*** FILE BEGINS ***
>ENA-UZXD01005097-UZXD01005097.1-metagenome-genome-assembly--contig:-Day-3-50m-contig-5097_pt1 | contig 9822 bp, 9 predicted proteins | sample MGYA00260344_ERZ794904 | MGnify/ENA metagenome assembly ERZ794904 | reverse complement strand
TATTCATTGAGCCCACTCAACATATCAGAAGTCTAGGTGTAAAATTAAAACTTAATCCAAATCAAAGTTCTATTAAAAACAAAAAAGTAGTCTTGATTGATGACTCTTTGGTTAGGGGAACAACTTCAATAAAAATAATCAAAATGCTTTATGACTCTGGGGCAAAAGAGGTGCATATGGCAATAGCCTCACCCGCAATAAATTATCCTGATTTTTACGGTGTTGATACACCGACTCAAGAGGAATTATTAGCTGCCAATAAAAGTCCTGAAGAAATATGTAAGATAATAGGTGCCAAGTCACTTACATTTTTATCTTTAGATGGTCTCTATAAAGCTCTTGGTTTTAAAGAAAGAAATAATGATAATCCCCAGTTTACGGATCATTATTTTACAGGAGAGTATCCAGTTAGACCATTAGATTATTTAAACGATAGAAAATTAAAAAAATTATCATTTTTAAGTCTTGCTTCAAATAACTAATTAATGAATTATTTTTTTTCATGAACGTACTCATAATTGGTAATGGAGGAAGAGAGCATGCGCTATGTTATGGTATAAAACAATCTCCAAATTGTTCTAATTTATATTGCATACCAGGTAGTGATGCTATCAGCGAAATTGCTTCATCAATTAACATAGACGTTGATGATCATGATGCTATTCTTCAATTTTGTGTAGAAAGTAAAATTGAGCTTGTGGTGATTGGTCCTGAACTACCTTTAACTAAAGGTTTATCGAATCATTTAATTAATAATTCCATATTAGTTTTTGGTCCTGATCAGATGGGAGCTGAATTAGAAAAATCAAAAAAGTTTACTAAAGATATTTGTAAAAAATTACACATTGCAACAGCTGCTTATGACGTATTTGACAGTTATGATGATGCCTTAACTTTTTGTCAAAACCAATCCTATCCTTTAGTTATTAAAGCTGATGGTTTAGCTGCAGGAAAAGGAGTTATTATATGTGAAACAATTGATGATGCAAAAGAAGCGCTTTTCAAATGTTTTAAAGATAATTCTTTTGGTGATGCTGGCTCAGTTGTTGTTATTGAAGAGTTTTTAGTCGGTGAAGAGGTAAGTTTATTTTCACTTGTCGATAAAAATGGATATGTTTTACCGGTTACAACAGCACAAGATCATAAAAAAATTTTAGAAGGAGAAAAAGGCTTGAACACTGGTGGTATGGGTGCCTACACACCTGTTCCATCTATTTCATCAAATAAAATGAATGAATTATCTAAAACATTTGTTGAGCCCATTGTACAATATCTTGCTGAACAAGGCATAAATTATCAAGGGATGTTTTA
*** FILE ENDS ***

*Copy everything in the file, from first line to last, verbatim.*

>ENA-UZXD01005097-UZXD01005097.1-metagenome-genome-assembly--contig:-Day-3-50m-contig-5097_pt1 | contig 9822 bp, 9 predicted proteins | sample MGYA00260344_ERZ794904 | MGnify/ENA metagenome assembly ERZ794904 | reverse complement strand
TATTCATTGAGCCCACTCAACATATCAGAAGTCTAGGTGTAAAATTAAAACTTAATCCAAATCAAAGTTCTATTAAAAACAAAAAAGTAGTCTTGATTGATGACTCTTTGGTTAGGGGAACAACTTCAATAAAAATAATCAAAATGCTTTATGACTCTGGGGCAAAAGAGGTGCATATGGCAATAGCCTCACCCGCAATAAATTATCCTGATTTTTACGGTGTTGATACACCGACTCAAGAGGAATTATTAGCTGCCAATAAAAGTCCTGAAGAAATATGTAAGATAATAGGTGCCAAGTCACTTACATTTTTATCTTTAGATGGTCTCTATAAAGCTCTTGGTTTTAAAGAAAGAAATAATGATAATCCCCAGTTTACGGATCATTATTTTACAGGAGAGTATCCAGTTAGACCATTAGATTATTTAAACGATAGAAAATTAAAAAAATTATCATTTTTAAGTCTTGCTTCAAATAACTAATTAATGAATTATTTTTTTTCATGAACGTACTCATAATTGGTAATGGAGGAAGAGAGCATGCGCTATGTTATGGTATAAAACAATCTCCAAATTGTTCTAATTTATATTGCATACCAGGTAGTGATGCTATCAGCGAAATTGCTTCATCAATTAACATAGACGTTGATGATCATGATGCTATTCTTCAATTTTGTGTAGAAAGTAAAATTGAGCTTGTGGTGATTGGTCCTGAACTACCTTTAACTAAAGGTTTATCGAATCATTTAATTAATAATTCCATATTAGTTTTTGGTCCTGATCAGATGGGAGCTGAATTAGAAAAATCAAAAAAGTTTACTAAAGATATTTGTAAAAAATTACACATTGCAACAGCTGCTTATGACGTATTTGACAGTTATGATGATGCCTTAACTTTTTGTCAAAACCAATCCTATCCTTTAGTTATTAAAGCTGATGGTTTAGCTGCAGGAAAAGGAGTTATTATATGTGAAACAATTGATGATGCAAAAGAAGCGCTTTTCAAATGTTTTAAAGATAATTCTTTTGGTGATGCTGGCTCAGTTGTTGTTATTGAAGAGTTTTTAGTCGGTGAAGAGGTAAGTTTATTTTCACTTGTCGATAAAAATGGATATGTTTTACCGGTTACAACAGCACAAGATCATAAAAAAATTTTAGAAGGAGAAAAAGGCTTGAACACTGGTGGTATGGGTGCCTACACACCTGTTCCATCTATTTCATCAAATAAAATGAATGAATTATCTAAAACATTTGTTGAGCCCATTGTACAATATCTTGCTGAACAAGGCATAAATTATCAAGGGATGTTTTA